Scientists looking at groups of people lifting heavy boxes saw subtle differences between men and women that could increase women’s risk for chronic back problems, according to a study published online in the journal Applied Ergonomics.

Ann Lukits, a writer for the New York Times recently wrote about the study. Here’s what she had to say…..

One important difference was the way men and women coordinated their joint movements – including knee, hip and lower back – when lifting an object from a low height. Women tended to move each joint separately, one after the other, which put most of the stress on the lower spine, the researchers said. The men, particularly those with lifting experience, moved their joints almost in unison, which is safer on the back.

The study in Montreal observed 30 men and 15 women, ages 25 to 41 years old, employed in manual material-handling jobs that involve heavy lifting and carrying. Half of the men had an average of 15 years of experience and half had about 6 months’ experience. The women had been employed for an average of seven years and were significantly smaller than the men. Participants were asked to transfer 24 boxes, each weighing 33 pounds, from one wooden pallet to another and then back again, up to 5 times in 30 minutes. The lifting sessions were completed over a 10-day period and subjects were allowed to rest for at least a day between each one.

Special motion camera systems recorded participants’ movements.

All the subjects moved their joints in a sequential pattern, with the knees leading the hips and the hips leading at the back during the initial phase of the lift. But there was less delay between the joint motions among men, especially the experienced lifters, whose lifting strategy was closer to a squat lift, with knees bent and straight back, the recommended posture to avoid back injury. The women and novice men were more likely to use the more dangerous stoop lift – with their torso more bent and their knees less bent – than the experienced men.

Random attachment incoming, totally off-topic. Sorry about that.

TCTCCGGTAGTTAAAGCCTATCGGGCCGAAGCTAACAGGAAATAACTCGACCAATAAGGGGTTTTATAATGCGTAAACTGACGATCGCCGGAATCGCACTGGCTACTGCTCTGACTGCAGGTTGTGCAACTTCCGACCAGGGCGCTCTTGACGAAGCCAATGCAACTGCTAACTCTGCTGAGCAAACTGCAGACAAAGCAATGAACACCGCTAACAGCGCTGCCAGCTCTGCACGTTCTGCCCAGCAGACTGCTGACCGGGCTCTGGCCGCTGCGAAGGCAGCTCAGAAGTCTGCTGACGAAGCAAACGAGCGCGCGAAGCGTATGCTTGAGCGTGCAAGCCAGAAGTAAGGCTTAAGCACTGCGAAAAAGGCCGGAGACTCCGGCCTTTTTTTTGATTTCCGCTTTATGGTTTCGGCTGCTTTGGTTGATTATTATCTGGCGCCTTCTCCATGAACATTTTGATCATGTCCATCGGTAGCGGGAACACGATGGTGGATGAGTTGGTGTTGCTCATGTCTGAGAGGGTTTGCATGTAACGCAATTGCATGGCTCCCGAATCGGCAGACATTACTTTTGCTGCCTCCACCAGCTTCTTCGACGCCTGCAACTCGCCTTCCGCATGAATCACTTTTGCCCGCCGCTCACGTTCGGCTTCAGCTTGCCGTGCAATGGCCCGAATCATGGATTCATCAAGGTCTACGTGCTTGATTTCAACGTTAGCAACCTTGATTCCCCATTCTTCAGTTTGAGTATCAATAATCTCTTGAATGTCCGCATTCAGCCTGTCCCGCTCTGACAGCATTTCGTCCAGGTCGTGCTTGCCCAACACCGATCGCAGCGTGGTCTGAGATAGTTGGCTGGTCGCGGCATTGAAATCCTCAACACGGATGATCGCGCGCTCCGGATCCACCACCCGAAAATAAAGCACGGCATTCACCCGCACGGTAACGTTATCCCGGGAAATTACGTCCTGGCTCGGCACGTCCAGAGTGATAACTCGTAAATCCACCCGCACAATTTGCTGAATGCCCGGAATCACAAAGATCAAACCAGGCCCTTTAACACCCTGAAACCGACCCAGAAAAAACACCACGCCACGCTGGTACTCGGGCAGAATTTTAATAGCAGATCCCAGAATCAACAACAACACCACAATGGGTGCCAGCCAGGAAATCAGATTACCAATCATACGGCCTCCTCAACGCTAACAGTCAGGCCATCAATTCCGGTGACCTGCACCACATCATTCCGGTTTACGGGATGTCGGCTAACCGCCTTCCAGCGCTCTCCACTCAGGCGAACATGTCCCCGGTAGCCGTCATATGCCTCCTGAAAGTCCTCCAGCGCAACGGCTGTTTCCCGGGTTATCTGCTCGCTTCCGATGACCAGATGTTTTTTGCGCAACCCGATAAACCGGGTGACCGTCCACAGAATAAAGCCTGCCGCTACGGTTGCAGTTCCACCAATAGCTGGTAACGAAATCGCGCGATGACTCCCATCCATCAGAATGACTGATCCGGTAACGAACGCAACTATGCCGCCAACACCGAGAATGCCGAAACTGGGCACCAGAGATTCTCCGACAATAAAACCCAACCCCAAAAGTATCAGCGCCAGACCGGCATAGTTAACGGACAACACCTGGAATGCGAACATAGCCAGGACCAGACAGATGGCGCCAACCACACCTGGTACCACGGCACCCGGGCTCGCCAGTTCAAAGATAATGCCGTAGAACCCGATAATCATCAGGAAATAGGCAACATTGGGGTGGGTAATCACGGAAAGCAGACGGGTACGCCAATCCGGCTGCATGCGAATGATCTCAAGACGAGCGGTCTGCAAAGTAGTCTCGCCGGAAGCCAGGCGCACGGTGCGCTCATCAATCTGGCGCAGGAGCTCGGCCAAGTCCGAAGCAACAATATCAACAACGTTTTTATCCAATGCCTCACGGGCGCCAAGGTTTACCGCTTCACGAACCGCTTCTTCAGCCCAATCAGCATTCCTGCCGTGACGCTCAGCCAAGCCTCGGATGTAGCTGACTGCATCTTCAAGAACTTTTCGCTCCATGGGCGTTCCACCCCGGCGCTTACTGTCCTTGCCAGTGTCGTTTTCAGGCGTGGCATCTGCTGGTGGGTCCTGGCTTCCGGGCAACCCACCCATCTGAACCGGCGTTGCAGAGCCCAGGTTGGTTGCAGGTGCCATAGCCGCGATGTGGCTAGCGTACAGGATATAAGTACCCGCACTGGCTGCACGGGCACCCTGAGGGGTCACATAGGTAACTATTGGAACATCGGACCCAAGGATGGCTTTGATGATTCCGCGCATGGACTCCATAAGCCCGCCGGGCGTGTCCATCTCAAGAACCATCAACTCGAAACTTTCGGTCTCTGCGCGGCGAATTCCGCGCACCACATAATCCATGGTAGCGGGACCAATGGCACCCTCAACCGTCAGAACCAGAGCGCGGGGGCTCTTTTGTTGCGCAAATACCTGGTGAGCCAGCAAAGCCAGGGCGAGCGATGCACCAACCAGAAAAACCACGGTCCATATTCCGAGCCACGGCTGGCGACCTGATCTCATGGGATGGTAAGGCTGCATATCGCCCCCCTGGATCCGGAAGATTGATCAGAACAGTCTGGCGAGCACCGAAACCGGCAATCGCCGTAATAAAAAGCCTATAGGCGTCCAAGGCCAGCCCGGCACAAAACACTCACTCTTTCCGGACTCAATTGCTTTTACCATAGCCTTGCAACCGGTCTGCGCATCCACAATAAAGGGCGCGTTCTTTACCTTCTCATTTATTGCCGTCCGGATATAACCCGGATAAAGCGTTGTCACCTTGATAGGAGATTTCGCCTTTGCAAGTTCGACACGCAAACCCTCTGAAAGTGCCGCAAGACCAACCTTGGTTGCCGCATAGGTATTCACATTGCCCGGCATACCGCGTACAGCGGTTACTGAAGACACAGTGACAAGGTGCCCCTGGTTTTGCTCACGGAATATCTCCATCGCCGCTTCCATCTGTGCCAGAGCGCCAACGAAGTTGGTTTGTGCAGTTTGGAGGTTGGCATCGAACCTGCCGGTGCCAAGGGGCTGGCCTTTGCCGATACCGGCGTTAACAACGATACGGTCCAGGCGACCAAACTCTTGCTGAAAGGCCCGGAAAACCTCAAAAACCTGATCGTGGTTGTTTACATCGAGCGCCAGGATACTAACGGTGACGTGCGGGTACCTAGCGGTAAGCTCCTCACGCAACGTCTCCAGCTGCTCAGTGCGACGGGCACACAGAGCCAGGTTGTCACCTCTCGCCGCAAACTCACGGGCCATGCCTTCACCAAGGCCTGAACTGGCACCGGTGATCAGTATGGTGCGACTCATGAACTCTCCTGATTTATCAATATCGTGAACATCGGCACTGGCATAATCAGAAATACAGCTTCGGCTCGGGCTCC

All of the men, but none of the women, moved their joints in a synchronous pattern during the actual lift, which is more protective of the back. The researchers said this tendency was probably due to their greater strength.

But women held the boxes significantly closer to their body, a safer lifting strategy.

* Some workers may have altered their usual lifting technique in the laboratory setting, the researchers said. Age, work experience and previous injuries may have contributed to lifting differences among workers, they said.    7/28/14

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